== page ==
You can almost find the truffle fair in Alba by following your nose..... the fair, which takes place in the Cortile della Maddalena, is an annual event in which a huge variety of truffles and truffle-based products are displayed. As you enter the marquee you are hit by the distinctive aroma of the truffle which is pungent and not entirely pleasant. However, grated over a freshly fried egg, the taste of a good white truffle is just sublime. I'm very lucky because I don't have to pay through the nose (sorry!) for these delicacies: my friend Gino is, amongst other things, a trifolaio or truffle hunter. Gino and his little white dogs venture out into the rolling hills of the Langhe to hunt for truffles and they bring back small nuggets of the black and white truffles for family and friends. The dogs are trained from infancy and can detect a truffle up to a metre under the ground, even in the snow. The dog stops directly over the spot that the truffle is buried, and then Gino digs for the treasure. Wth careful instructions about storage and preparation, the truffles are handed over. I must keep them in paper in a jar in the fridge. The jar is important as the odour is so strong that even eggs stored nearby will absorb it through their shells. I need to buy a special truffle grater, as they must be served as thin slivers, much thinner than I could cut by hand. And finally the release of the flavour and perfume as the flakes fall onto freshly prepared pasta........
The lovely town of Alba goes back to prehistoric times, but was re-founded as a Roman town, Alba Pompeia, due to its strategic position on the road from Aquila to Turin. There are a few Roman remains, such as the temple of Pertinax, born in Alba, a governor of the province of Britain and also holder of the dubious honour of being the shortest reigning Roman emperor (86days). The loveliest buildings, however are the medieval towers and beautiful old churches. There are also a few fine examples of Italian fin de siecle architecture with well-preserved wrought iron balconies.
Now it is a thriving, stylish town with good shops, a huge market and a choice of traditional or modern bars. The town owes its air of well-being to the truffles, the wine industry (Barolo and Barbaresco are nearby) and also thanks to the fact that it is home to Ferrerro, the chocolatier. Chocolate addicts can visit the factory shop..... I, however, headed for the Fontanafredda vineyards and, after a tour of the cellars, sat down to a well earned degustazione - or wine-tasting - cheers!
Sunday, October 4, 2009
So, as I'm about to head off to the Algarve to give my lecture, I'm pondering the term 'Islamic Art'. I have to confess that I am not really happy with the term and I think that, as a definition, it would only apply to a small number of things in any 'Islamic Gallery' of a major museum.
If you visit the John Addis Gallery of Islamic Art at The British Museum, what you are actually seeing are objects made in lands where, at the time that the artifacts were made, the ruling body embraced Islam. Notwithstanding the great patronage of many of these rulers, which has produced a vast array of fine architecture and art, a good percentage of the pieces were made by, or for, non-Muslims: and several of the objects, for example wine cups, would not be associated with a Muslim way of life today.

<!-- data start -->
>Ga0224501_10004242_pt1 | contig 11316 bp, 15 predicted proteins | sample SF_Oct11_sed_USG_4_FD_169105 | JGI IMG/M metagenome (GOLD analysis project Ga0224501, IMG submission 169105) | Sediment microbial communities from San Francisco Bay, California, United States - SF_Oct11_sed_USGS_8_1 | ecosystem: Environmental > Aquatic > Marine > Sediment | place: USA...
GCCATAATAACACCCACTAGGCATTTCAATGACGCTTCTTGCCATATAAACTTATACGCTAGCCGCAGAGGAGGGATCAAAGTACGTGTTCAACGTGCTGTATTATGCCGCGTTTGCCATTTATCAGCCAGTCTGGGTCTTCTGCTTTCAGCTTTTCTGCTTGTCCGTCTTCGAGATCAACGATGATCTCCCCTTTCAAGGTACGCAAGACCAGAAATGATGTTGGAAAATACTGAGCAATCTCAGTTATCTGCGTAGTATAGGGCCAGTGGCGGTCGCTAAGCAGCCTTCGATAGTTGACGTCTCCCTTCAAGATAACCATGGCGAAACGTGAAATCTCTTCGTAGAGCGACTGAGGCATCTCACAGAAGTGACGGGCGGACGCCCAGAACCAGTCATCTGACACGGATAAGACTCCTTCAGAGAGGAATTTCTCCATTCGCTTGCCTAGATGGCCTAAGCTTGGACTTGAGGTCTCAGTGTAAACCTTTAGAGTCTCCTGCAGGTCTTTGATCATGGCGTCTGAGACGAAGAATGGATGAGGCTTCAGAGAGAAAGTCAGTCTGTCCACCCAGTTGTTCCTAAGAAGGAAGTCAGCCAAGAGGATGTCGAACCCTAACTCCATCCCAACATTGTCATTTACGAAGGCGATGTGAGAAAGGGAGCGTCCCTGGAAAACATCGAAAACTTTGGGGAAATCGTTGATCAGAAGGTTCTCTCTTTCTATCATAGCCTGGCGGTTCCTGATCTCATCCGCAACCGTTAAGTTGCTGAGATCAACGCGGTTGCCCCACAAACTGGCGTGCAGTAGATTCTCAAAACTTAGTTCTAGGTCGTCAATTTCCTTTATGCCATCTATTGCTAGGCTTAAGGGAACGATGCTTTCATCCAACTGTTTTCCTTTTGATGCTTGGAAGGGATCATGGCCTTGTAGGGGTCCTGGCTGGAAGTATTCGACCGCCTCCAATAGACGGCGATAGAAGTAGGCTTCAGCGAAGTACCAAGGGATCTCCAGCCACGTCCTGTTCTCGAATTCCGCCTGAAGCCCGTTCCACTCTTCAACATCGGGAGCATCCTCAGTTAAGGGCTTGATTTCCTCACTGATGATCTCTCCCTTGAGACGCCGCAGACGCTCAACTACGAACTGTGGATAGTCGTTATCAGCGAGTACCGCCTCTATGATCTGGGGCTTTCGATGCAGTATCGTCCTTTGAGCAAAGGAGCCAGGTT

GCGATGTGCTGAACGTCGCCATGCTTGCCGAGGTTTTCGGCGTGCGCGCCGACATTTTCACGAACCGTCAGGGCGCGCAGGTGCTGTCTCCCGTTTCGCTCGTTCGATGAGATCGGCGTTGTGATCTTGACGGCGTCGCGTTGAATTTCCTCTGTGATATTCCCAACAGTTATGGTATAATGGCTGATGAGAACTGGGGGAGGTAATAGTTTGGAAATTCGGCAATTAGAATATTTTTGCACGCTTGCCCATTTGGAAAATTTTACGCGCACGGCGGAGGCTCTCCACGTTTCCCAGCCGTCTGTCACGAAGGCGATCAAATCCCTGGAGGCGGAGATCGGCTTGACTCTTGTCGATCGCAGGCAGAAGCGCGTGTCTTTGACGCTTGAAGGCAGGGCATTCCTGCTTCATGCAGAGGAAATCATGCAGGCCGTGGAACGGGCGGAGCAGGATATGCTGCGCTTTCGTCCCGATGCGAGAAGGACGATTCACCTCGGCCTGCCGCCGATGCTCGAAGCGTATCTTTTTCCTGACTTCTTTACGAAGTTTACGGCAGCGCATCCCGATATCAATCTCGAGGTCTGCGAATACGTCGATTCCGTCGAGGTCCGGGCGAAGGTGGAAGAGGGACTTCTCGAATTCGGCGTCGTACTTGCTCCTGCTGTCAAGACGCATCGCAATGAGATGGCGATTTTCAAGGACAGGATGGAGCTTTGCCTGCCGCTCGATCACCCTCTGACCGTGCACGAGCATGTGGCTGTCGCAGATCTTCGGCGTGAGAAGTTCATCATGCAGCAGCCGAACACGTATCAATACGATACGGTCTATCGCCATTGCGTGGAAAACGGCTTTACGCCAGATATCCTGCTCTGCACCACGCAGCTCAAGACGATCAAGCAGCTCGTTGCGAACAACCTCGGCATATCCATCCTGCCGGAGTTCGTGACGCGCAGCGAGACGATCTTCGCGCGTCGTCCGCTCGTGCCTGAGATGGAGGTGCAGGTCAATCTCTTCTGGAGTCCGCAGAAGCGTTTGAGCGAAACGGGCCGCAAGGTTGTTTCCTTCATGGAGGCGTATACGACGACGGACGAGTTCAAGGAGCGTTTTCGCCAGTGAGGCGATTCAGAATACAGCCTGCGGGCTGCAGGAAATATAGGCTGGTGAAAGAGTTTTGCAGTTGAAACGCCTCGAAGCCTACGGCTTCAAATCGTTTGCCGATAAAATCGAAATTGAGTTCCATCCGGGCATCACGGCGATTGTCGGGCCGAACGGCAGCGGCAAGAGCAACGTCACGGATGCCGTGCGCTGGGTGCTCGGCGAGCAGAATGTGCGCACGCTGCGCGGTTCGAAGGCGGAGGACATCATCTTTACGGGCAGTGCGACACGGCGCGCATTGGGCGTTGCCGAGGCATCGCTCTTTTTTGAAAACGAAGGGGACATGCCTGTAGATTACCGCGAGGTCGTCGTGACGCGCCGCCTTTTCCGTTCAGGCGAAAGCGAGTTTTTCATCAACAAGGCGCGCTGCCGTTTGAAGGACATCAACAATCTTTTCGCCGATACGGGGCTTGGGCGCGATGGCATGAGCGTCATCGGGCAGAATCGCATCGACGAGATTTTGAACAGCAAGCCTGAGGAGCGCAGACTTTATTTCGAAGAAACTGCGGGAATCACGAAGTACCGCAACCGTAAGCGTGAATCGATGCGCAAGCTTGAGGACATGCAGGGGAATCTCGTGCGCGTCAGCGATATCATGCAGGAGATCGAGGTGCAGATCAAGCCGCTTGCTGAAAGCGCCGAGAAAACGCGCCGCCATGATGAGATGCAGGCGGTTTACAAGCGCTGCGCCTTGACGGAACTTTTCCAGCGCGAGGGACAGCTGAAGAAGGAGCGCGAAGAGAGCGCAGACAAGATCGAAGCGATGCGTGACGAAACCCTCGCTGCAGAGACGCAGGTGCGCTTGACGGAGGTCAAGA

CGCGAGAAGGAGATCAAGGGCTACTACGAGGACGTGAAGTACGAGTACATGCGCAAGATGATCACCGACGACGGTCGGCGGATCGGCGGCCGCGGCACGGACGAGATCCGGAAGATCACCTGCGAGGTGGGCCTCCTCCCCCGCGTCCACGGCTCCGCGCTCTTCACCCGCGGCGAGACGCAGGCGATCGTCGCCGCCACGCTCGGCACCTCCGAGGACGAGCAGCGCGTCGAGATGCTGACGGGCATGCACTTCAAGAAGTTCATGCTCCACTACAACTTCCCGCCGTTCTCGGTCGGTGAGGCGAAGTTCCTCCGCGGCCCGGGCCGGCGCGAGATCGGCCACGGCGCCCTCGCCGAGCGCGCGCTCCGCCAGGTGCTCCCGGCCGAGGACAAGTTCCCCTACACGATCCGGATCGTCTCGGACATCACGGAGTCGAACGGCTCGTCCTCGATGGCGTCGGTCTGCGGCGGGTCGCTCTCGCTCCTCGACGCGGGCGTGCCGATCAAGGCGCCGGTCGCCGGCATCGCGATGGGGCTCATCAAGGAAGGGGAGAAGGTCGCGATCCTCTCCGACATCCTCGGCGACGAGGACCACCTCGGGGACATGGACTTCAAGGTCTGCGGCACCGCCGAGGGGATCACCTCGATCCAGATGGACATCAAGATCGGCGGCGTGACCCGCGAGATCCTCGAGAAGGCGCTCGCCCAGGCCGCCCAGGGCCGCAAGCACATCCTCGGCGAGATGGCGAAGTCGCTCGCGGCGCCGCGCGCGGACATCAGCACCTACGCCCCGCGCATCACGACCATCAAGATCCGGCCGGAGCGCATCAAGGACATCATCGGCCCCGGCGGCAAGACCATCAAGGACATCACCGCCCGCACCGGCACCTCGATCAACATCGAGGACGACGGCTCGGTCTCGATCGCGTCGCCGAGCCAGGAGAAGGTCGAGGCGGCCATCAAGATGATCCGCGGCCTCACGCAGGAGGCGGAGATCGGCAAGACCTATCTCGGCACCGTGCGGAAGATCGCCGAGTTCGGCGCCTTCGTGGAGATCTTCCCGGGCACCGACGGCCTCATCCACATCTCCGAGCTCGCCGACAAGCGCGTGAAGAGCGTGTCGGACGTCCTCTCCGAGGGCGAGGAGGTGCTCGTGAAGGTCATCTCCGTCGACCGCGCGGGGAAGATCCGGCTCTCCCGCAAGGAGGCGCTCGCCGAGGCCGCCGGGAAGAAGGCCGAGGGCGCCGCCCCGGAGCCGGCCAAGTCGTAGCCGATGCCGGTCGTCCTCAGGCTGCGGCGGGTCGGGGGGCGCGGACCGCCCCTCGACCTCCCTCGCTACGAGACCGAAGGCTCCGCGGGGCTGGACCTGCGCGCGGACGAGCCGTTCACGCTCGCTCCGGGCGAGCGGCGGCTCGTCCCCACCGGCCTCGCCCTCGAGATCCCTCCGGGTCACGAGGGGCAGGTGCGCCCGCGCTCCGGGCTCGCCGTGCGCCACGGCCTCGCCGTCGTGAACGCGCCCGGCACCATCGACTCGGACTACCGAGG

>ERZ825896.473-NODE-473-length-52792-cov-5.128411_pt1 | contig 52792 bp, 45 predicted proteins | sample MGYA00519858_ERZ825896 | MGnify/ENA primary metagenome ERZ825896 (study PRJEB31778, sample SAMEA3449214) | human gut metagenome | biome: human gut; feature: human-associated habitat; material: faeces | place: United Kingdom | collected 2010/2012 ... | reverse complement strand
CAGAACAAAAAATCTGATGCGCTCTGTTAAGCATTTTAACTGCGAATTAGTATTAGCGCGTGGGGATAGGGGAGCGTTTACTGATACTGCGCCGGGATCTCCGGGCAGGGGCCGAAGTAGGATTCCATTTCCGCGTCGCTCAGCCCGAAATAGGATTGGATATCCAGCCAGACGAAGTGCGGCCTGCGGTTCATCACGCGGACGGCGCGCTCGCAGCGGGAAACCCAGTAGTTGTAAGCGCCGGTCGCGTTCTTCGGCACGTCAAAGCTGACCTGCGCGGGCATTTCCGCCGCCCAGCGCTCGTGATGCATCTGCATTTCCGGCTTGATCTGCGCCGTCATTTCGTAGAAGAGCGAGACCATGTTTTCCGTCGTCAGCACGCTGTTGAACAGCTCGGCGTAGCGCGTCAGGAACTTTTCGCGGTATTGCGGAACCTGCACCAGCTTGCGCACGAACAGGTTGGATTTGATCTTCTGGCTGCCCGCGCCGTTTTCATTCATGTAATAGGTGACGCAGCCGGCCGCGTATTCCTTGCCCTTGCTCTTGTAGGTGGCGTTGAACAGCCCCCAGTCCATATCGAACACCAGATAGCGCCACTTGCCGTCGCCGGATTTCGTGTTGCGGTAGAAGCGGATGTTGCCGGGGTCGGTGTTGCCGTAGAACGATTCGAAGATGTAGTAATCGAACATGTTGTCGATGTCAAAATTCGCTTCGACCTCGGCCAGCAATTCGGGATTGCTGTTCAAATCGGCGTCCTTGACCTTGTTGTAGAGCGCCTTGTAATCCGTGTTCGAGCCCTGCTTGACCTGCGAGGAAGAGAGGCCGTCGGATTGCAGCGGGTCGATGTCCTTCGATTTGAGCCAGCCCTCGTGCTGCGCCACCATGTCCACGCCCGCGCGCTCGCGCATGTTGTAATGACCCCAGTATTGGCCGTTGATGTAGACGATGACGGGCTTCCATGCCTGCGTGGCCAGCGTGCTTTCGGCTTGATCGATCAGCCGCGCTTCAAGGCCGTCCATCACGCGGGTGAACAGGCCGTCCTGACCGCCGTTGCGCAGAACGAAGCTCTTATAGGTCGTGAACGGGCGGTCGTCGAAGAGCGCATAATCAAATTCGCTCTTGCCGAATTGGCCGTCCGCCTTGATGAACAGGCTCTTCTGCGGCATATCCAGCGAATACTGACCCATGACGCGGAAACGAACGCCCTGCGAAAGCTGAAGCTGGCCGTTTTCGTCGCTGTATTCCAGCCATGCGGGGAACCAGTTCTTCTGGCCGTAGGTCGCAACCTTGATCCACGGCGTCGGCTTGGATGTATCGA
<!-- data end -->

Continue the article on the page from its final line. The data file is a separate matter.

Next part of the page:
The first collections of 'Islamic Art' as we know it today started to be assembled in the 19th century, with the Duc de Blacas, a French nobleman, being one of the first collectors to really acknowledge the worth of these pieces alongside classical artefacts. Interest grew, until it reached a pitch at the time of the Arts and Craft movement, whose practitioners admired and sometimes replicated the techniques, forms and themes of such things as lustre pottery and enamelled glass. Amongst collectors and admirers there was a certain amount of ignorance about the actual origins of some of the techniques and the objects themselves, and the scholar Oliver Watson would also argue for a degree of intellectual snobbery, with anything particularly fine being labelled (often erroneously) 'Persian', since this was somehow perceived to be more sophisticated than 'Arab'. This particular trait is still clouding the scholarship of lustrewares today.
So, back to Islamic art. Is it a valid term at all? For certain objects I think it is: take for example the beautiful Iznik mosque lamp made for the refurbishment of the Dome of the Rock by Suleyman the Magnificent. Mosque lamps have a distinctive form, being designed to hang in numbers from the ceiling of the mosque, and can be fashioned from glass, pierced metal or ceramic with a lit wick in oil casting the light. It is clear from the use of pottery, which clearly does not let the light shine through it, that the lamps had a symbolic as well as a functional purpose. This is underlined by the fact that many lamps are inscribed with the Surah, or Chapter, of Light from the Quran, in which Allah is likened to a light and is the only metaphor for God in the Quran. This particular example is inscribed with the Shahada, the Muslim profession of faith and the first of the Five Pillars of Islam. The combination of the form and the use of Arabic calligraphy, which acquired almost the sanctity of a sacred script due to the fact that it was via Arabic by which the prophet Mohammed received the revelations of the Quran, give the object a meaning far beyond its function and associate it strongly with the Islamic religion. This, I believe, makes this particular object truly Islamic art, but such strong associations cannot really be applied to the majority of objects found in an 'Islamic Gallery' and the lumping together of all objects found in such a wide range of countries (Spain to India) and across so many centuries (7th AD to the present) seems to me to be a construct of 19th century Europe which needs revision today.